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Subject: Re: [boost] [range] [general] making member functionsSFINAE-friendly
From: Vadim Stadnik (vadimstdk_at_[hidden])
Date: 2013-02-19 05:04:53

On Tue, Feb 19, 2013 at 4:17 PM, Nathan Ridge <zeratul976_at_[hidden]>wrote:

> This was discussed upthread. To summarize, the standard library
> makes the design choice of not providing certain operations
> if they cannot be implemented with a certain asymptotic
> complexity (for example, subtraction of two iterators if it
> cannot be implemented in constant time), and Boost is trying
> to be consistent with this design choice.
I agree that consistency of the library design is important, but the case
is not completely trivial. IMO, this design principle is only a theoretical
one. In practice, it is often unhelpful and counterproductive. Because of
this principle, STL and C++ miss the big selling point.

An end user (who pays for and uses a software product) is interested in the
best running time of an algorithm which is determined not only by costs of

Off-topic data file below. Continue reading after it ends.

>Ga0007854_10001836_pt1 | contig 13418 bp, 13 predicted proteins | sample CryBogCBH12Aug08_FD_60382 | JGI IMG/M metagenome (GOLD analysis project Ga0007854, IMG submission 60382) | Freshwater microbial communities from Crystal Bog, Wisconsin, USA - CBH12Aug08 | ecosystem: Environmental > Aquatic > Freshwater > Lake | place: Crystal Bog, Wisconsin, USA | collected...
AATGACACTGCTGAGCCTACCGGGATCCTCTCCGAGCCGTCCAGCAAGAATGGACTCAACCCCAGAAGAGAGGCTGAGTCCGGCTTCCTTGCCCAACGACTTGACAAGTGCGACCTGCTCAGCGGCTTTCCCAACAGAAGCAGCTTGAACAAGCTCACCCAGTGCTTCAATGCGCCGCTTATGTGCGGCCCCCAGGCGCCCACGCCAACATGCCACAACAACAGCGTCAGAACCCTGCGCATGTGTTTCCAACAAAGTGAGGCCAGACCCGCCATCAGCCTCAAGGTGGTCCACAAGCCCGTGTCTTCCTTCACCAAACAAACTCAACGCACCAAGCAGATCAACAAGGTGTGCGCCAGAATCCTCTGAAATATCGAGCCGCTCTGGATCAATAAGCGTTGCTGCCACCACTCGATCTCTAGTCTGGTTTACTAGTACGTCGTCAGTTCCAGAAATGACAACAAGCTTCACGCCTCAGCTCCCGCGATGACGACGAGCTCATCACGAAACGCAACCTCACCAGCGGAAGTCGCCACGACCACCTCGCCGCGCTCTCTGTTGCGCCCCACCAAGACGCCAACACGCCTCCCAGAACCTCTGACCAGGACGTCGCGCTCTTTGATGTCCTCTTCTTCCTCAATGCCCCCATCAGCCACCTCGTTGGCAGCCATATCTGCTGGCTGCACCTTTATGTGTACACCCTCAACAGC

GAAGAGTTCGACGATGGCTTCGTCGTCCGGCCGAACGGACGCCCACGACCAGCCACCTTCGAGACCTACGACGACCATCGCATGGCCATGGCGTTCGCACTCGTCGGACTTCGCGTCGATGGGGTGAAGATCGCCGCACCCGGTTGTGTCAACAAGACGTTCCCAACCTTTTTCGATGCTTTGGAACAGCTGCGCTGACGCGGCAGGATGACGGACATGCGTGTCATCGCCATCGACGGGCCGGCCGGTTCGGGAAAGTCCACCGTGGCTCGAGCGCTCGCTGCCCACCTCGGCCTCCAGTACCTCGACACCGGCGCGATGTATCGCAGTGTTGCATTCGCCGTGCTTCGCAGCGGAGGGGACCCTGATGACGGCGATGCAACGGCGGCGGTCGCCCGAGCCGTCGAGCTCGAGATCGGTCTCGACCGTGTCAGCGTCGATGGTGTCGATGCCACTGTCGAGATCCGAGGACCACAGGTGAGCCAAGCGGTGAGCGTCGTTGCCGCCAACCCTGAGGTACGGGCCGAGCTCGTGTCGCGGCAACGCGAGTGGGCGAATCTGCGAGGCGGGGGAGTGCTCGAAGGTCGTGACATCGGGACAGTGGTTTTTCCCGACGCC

specific operations, but also by their frequencies. Relatively small number
of inefficient operations does not affect the total computational cost of
an algorithm.

Also, this design principle makes illegal advanced and/or augmented data
structures which are beneficial for many complex algorithms. For example,
insert() and erase() functions for a single element with O(log N) cost are
not allowed by the C++ standard, however, significantly less efficient O(N)
operations are allowed for std::vector.

I think that the current standard specifications for computational
complexities of operations are to some degree obsolete. They create
unnecessary restrictions that will be either amended or removed completely
in future versions of STL.

Vadim Stadnik

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